Aviva enters Singapore’s crowded advisory market

The UK insurer has set up Aviva Financial Advisers in Singapore, but adoption of the fee-based model for advice in the city-state still seems some way off.
Aviva enters Singapore’s crowded advisory market

UK-based insurer Aviva has launched Aviva Financial Advisers in Singapore, with a view to grabbing a slice of the crowded but growing advisory market in the city-state.

Like most of its local rivals, Aviva FA will follow the commission-based approach – whereby customers pay a fee per product transaction – rather than paying a regular flat fee for both advice and transactions. The head of the new business is set to be announced at a later date.

Aviva FA has 280 advisers, which puts it in the mid-to-large-sized player category, along with companies such as Great Eastern Financial Advisers and Manulife. There are 61 firms with FA licences in the city, according to the Monetary Authority of Singapore, many of which are relatively small players with fewer than 50 employees, though industry consolidation is widely expected.

The FA channel's market share of insurance product sales at the end of 2015 stood at 20%, up from 4% as of 2006, while tied agents’ market share had declined steadily from 68% in 2006 to 39% in 2015, according to Aviva. The market is measured in 'average premium equivalent' for individual life and health products, which includes investment-linked and traditional policies. 

The insurer already offers Navigator in Singapore, an online funds platform. Aviva FA will offer a full range of life, health and general insurance solutions, as well as over 600 unit trust funds available through Navigator. Funds from Aviva Investors make up about 3% of the total on offer.

Aviva’s FAs are licensed to advise on a full range of life, health, general insurance and investment products. Asked which products the firm expected would be popular, a spokeswoman said that would depend on customers’ individual needs. She added that the firm did not have a projection of how much of its new business would come from investment-linked product sales.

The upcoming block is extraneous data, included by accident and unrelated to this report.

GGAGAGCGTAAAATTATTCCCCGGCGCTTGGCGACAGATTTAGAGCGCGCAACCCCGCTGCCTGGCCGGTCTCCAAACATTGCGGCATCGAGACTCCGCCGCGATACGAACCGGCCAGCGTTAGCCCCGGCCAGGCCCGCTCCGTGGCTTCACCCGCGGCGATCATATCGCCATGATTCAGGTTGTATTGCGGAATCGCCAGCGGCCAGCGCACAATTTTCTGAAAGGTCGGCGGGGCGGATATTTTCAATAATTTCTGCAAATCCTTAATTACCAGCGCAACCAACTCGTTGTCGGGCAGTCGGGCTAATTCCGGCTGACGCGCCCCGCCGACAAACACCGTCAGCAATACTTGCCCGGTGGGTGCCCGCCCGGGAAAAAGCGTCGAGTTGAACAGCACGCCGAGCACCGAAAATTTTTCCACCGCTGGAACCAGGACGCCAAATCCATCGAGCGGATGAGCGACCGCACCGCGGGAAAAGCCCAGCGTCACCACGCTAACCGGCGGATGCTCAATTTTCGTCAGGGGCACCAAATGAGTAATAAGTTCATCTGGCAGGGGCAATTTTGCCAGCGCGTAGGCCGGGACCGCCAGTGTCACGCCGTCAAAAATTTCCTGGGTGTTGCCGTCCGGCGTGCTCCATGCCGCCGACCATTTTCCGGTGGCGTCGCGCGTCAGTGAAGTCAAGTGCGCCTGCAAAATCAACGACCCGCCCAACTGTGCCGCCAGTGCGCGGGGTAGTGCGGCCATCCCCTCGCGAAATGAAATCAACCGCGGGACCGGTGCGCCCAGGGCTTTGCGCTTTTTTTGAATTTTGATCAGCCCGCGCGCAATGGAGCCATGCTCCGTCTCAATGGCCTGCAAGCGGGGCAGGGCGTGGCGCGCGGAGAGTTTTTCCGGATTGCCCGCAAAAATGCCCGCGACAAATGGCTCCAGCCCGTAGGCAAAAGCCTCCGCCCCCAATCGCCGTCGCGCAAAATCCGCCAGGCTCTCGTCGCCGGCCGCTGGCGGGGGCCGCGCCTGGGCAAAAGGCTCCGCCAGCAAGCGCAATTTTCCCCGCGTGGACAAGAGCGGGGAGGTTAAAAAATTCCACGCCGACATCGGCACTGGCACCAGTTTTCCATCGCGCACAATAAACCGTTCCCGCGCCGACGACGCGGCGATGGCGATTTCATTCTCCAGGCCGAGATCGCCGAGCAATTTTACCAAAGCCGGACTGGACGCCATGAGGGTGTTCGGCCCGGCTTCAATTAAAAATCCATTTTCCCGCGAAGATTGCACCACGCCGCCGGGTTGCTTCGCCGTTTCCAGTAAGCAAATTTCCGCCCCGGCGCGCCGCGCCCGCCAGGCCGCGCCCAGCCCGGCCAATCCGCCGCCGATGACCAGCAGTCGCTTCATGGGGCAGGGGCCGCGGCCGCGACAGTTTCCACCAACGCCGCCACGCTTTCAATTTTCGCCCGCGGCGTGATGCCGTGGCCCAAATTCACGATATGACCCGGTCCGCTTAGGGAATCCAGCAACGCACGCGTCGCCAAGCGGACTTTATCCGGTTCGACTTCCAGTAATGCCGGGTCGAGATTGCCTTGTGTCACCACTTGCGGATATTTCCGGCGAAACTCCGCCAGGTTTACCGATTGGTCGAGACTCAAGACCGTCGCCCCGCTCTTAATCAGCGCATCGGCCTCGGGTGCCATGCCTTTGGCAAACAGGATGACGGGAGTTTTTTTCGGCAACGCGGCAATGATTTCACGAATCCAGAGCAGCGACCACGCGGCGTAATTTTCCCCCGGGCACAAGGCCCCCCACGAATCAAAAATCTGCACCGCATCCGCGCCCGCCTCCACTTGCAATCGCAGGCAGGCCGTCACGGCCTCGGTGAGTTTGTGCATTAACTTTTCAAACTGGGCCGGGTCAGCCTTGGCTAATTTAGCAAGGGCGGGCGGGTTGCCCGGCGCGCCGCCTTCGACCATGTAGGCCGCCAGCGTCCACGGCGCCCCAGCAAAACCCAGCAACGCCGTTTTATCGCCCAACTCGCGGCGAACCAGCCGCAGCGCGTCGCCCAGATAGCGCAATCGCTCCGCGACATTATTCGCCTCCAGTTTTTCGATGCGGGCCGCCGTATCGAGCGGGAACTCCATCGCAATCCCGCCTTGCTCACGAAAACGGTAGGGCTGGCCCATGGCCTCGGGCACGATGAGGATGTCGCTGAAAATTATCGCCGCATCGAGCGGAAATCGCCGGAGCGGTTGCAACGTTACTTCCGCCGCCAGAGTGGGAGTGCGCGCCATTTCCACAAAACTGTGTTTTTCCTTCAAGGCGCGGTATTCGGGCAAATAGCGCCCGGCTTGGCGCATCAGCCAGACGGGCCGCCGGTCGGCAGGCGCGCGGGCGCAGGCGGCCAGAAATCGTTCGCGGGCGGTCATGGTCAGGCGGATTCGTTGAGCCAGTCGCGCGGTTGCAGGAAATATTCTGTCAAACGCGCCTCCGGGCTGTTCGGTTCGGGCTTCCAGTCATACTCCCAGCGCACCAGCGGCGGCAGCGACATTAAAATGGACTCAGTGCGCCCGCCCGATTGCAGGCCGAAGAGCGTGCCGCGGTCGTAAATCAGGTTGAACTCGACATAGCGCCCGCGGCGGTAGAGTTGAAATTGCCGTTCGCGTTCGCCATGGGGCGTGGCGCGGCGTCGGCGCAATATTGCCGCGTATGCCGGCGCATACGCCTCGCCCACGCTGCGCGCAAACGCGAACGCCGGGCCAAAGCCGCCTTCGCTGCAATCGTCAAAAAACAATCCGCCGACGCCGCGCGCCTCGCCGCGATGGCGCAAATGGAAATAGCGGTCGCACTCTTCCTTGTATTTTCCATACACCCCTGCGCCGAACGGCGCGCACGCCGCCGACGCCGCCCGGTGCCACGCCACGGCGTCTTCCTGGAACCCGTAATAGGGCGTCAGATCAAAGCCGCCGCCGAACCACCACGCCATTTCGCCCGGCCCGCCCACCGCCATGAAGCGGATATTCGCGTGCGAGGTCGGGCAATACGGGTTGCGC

Asked which firms Aviva FA viewed as its main competitors, the spokeswoman made a rather unusual comment: “The key purpose of setting up Aviva Financial Advisers is not to compete with other FA businesses, but to provide the catalyst to the growth of the FA channel as a whole.”

She went on to say that the firm had invested in building digital infrastructure that simplifies processes and improves the efficiency for all FA partners, to support the growth of the channel as a whole.

That said, one suspects that Aviva would not be averse to taking business from financial adviser rivals. 

Fee-based still a way off

Like the bulk of its local rivals, Aviva FA will be working on a transaction-based rather than fee-based approach, though Singapore is ultimately expected to shift towards the latter model, like markets such as Australia and the UK. The Monetary Authority of Singapore showed signs of this when it consulted on its Financial Advisory Industry Review (Fair) rules, but did not go as far as some had hoped when it introduced the proposals.

The Aviva spokeswoman said: “We believe Singapore is not ready for a fee-based model yet. Experience in other markets has also shown that such a model leads to certain segments being under-served.”

This comment echoed one made by Lee Chuan-Teck, assistant director for capital markets at the MAS, when the Fair proposals were unveiled in January 2013.

However, the transaction-based approach is also more likely to result in product pushing and fund churning, as distributors look to makes sales that result in bigger commissions for their firm.

Nishit Majmudar, chief executive of Aviva Singapore, said: “We hope this move [the launch of Aviva FA] will provide the catalyst for the shift of Singapore’s insurance industry towards more mature markets such as the UK and Australia, where most financial advisers offer solutions from multiple product providers.”

Yet such market maturity not only requires open product architecture, but also moves by the regulator, and market players, to educate customers on the benefits of fee-based advice and shift the industry in that direction

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